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Two newly-discovered moons of Pluto get names

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Two newly-discovered moons of Pluto now have names.

The International Astronomical Union announced Tuesday that the fourth and fifth satellites of the solar system’s former ninth planet will be known as Kerberos and Styx.

Like moons of most of Earth’s other planetary neighbors, the names relate to the gods of Greek and Roman mythology.

Kerberos is the name of the dog that guards the underworld in the ancient Greek tales, while Styx is the name of the river that separated Earth and the underworld in those tales.

Both moons are recent discoveries.

“They were both discovered in images from the Hubble Space Telescope,” Mark Showalter, an astronomer associated with the Carl Sagan Center for Study of Life in the Universe at California’s SETI Institute and the leader of the research team that discovered them, said. “P4, which is now Kerberos, was found in 2011, late June or July, and P5 was found about this time in 2012. The discovery of P4 was actually in a short Hubble program to search for dust rings around Pluto. We were doing that by taking longer exposures of Pluto than anyone had attempted before.”

Researchers subsequently decided to look for more evidence of additional satellites of Pluto.

The two moons are very small, on the order of about 100 times smaller than Charon, Pluto’s largest satellite.

“They’re just dots in the sky,” Showalter explained. “The estimates we have are on the order of 10-15 miles in diameter. Three billion miles away, and that’s how big they are. Just to illustrate, P5 is about 100,000 times fainter than Pluto itself. They’re separated on the sky by, basically, a hair’s breadth.”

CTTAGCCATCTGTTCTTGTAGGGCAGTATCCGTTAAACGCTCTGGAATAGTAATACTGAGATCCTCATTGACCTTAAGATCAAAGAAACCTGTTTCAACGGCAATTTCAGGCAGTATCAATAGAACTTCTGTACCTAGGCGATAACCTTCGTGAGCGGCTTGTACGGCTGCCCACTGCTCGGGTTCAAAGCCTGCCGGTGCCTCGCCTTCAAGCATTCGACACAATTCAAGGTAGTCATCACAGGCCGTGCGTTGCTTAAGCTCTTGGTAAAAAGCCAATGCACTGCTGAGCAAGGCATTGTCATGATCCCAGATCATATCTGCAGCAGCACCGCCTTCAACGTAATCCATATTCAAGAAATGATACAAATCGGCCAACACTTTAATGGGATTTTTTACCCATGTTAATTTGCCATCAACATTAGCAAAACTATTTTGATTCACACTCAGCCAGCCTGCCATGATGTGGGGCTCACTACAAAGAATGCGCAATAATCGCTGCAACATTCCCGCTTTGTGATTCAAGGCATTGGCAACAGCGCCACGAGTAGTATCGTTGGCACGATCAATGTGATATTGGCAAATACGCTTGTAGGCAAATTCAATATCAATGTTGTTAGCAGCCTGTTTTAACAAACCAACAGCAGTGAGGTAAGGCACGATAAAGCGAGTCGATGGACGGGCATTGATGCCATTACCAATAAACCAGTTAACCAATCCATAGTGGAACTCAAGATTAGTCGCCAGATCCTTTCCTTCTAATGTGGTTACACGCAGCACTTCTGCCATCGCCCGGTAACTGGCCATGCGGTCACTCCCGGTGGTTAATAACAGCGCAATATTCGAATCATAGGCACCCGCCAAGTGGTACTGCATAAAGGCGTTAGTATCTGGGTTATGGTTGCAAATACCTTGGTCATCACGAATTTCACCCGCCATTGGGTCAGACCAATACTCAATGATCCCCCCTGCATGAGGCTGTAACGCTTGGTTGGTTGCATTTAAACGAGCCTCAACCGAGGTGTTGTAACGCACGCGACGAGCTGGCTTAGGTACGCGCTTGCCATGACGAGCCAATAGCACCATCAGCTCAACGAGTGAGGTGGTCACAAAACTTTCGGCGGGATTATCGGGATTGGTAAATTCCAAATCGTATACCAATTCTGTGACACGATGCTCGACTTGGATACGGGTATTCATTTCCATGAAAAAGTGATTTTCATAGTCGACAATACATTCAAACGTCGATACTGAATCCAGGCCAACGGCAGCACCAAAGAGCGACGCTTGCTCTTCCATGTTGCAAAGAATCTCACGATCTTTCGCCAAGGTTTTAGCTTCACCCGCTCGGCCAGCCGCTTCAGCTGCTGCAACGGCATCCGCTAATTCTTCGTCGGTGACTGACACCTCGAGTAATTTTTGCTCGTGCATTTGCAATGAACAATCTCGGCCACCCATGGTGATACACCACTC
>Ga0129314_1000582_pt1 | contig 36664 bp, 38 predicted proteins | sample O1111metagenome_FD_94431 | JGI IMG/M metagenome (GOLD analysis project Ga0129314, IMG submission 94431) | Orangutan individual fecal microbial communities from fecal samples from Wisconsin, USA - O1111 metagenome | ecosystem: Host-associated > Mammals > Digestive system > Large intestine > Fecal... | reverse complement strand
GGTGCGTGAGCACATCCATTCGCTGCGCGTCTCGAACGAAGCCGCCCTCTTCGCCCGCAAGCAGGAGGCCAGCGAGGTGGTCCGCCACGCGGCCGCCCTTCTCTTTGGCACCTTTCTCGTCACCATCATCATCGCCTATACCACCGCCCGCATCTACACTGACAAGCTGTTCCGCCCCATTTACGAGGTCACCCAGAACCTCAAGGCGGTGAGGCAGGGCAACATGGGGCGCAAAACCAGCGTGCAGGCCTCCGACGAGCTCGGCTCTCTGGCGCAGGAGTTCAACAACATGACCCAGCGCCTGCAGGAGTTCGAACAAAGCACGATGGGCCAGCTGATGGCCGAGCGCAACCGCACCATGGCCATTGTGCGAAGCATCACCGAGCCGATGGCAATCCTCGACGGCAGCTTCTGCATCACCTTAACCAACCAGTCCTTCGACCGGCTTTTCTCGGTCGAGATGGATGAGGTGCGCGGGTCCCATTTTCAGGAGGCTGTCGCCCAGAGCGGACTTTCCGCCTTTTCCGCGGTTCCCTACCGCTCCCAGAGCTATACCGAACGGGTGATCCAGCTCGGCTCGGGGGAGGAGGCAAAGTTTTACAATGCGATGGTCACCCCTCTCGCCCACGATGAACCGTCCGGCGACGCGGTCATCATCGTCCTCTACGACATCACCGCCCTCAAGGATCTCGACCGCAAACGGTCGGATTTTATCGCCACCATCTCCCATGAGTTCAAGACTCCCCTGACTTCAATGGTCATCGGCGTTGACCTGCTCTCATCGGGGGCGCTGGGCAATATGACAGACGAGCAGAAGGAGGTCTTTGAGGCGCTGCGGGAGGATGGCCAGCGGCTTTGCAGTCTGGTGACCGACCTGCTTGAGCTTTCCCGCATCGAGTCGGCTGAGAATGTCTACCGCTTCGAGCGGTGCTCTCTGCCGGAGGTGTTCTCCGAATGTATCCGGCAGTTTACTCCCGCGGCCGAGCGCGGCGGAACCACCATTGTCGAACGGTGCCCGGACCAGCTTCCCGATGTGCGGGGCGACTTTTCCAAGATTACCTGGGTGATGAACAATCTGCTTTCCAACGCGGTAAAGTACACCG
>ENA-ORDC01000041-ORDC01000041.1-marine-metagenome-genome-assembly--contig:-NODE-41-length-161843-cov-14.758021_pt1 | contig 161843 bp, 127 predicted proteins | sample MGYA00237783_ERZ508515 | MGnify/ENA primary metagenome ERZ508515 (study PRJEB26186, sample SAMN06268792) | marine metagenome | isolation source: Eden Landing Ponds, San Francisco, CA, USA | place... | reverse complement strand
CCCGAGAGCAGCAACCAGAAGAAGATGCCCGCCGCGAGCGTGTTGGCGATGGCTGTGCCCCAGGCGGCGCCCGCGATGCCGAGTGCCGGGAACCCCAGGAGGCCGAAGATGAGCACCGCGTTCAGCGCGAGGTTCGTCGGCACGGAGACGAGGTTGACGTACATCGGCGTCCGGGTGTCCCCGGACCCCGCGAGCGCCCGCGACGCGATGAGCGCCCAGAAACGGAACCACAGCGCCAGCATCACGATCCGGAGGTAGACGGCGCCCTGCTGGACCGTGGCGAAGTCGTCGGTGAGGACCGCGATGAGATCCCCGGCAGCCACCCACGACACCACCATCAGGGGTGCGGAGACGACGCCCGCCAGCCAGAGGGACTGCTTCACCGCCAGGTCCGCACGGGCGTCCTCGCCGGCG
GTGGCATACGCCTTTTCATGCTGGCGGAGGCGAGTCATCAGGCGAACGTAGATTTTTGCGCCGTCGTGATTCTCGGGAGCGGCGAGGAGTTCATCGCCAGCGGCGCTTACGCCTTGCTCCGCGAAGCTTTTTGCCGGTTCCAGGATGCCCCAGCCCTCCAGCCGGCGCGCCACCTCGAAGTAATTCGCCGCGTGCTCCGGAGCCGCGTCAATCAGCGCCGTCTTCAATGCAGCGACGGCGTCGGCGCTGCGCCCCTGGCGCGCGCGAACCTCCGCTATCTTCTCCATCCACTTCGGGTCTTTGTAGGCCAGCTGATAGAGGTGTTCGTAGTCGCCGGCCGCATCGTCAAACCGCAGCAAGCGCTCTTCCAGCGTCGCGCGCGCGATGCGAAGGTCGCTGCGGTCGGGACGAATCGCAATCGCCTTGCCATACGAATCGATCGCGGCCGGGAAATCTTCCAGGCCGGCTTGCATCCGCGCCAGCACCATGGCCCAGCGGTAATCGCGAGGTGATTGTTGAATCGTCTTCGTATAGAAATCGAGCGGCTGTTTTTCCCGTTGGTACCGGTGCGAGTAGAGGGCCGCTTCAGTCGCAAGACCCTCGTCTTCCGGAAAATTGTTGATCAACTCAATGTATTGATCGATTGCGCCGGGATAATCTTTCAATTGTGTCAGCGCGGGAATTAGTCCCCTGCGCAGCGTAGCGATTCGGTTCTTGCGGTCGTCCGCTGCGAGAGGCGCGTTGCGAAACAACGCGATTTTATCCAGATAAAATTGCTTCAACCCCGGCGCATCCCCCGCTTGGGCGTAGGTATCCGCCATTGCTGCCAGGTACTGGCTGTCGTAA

Charon has a diameter of about 1,200 kilometers.

Kerberos and Styx almost certainly move in synchronous rotation with Pluto, just as Earth’s moon does in relation to our planet.

“Every satellite in the solar system, except Saturn’s moon Hyperion, has been shown to be tidally locked,” Showalter said.

The Hubble Space Telescope was used to find Pluto’s two other known satellites, Nix and Hydra, in 2005. Those moons are named, respectively, for the Greek goddess of darkness and night and the nine-headed serpent that fought Hercules in the ancient myths.

The system of naming moons for characters of Greek and Roman mythology is commonly employed by astronomers in naming the moons of the solar system’s planets.

“Moons of Neptune are named for creatures associated with the oceans in Greek and Roman mythology because Neptune was the god of the ocean,” Showalter said.

Similarly, eight moons of Saturn are named for titans of Greek mythology, while many of Jupiter’s moons – notably excluding Callisto, Europa, Ganymede, and Io – are named for lovers and descendants of Zeus. Mars’ two moons are named for children of Ares, the Greek god of war.

The moons of Uranus are named for characters from English literature, particularly Shakespeare’s plays.

Kerberos and Styx may not be the last moons of Pluto to be discovered. The New Horizons spacecraft is scheduled to arrive in the vicinity of Pluto in 2015, allowing scientists a close-up look at the dwarf planet and its satellites.

“I would be frankly surprised if we don’t find a P6 and a P7 and a P8,” Showalter said. “Whatever is going on in the Pluto system that created this family of moons probably didn’t stop at five.”

He explained that it’s not likely the IAU will have any problem finding names for any newly-discovered Plutonian moons that fit the existing theme.

“I can assure you that is not a concern,” Showalter said. “We had 30,000 write-in candidates put in. There’s a long list. I still have that list. I’d like to think we’ll be returning to that list come 2015 when we find other rocks out there.”

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